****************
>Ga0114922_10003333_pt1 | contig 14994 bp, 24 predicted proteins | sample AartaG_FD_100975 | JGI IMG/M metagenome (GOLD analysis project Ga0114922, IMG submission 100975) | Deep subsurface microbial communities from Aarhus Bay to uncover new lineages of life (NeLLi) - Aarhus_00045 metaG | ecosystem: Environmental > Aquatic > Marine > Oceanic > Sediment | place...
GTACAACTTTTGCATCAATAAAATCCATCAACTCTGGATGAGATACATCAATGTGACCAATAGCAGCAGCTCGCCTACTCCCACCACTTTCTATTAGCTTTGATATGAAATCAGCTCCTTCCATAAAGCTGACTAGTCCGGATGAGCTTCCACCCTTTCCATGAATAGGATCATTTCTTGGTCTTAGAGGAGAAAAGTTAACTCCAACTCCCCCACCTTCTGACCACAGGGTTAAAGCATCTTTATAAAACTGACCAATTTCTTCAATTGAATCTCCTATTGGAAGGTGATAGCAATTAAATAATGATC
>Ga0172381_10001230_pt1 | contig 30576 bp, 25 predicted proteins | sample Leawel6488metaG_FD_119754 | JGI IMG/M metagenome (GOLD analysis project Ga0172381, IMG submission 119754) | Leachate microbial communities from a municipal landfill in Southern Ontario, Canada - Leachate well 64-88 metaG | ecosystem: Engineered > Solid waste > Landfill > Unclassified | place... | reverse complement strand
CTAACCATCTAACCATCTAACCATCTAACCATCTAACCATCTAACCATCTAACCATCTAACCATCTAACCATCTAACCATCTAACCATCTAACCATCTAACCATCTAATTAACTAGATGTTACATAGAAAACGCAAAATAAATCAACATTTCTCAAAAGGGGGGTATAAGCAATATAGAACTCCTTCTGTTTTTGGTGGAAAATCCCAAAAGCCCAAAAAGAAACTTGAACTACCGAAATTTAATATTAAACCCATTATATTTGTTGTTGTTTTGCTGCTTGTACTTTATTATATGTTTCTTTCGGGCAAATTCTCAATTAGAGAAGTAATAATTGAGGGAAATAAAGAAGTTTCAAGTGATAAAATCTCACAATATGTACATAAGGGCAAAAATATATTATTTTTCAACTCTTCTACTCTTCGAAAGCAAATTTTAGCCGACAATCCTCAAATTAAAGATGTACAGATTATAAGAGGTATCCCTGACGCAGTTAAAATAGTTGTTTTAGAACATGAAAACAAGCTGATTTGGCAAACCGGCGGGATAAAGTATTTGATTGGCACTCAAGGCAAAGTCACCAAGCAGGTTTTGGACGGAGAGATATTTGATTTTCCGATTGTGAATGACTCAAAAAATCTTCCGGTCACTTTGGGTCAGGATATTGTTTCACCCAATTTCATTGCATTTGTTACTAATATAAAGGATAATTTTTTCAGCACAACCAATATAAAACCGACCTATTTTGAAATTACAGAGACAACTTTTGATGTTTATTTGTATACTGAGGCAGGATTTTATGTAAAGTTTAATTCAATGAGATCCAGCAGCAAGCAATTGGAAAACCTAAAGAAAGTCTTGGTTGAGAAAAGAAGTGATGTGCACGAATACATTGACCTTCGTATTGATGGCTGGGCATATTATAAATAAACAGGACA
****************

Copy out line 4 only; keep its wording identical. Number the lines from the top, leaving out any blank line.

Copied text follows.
CTAACCATCTAACCATCTAACCATCTAACCATCTAACCATCTAACCATCTAACCATCTAACCATCTAACCATCTAACCATCTAACCATCTAACCATCTAACCATCTAATTAACTAGATGTTACATAGAAAACGCAAAATAAATCAACATTTCTCAAAAGGGGGGTATAAGCAATATAGAACTCCTTCTGTTTTTGGTGGAAAATCCCAAAAGCCCAAAAAGAAACTTGAACTACCGAAATTTAATATTAAACCCATTATATTTGTTGTTGTTTTGCTGCTTGTACTTTATTATATGTTTCTTTCGGGCAAATTCTCAATTAGAGAAGTAATAATTGAGGGAAATAAAGAAGTTTCAAGTGATAAAATCTCACAATATGTACATAAGGGCAAAAATATATTATTTTTCAACTCTTCTACTCTTCGAAAGCAAATTTTAGCCGACAATCCTCAAATTAAAGATGTACAGATTATAAGAGGTATCCCTGACGCAGTTAAAATAGTTGTTTTAGAACATGAAAACAAGCTGATTTGGCAAACCGGCGGGATAAAGTATTTGATTGGCACTCAAGGCAAAGTCACCAAGCAGGTTTTGGACGGAGAGATATTTGATTTTCCGATTGTGAATGACTCAAAAAATCTTCCGGTCACTTTGGGTCAGGATATTGTTTCACCCAATTTCATTGCATTTGTTACTAATATAAAGGATAATTTTTTCAGCACAACCAATATAAAACCGACCTATTTTGAAATTACAGAGACAACTTTTGATGTTTATTTGTATACTGAGGCAGGATTTTATGTAAAGTTTAATTCAATGAGATCCAGCAGCAAGCAATTGGAAAACCTAAAGAAAGTCTTGGTTGAGAAAAGAAGTGATGTGCACGAATACATTGACCTTCGTATTGATGGCTGGGCATATTATAAATAAACAGGACA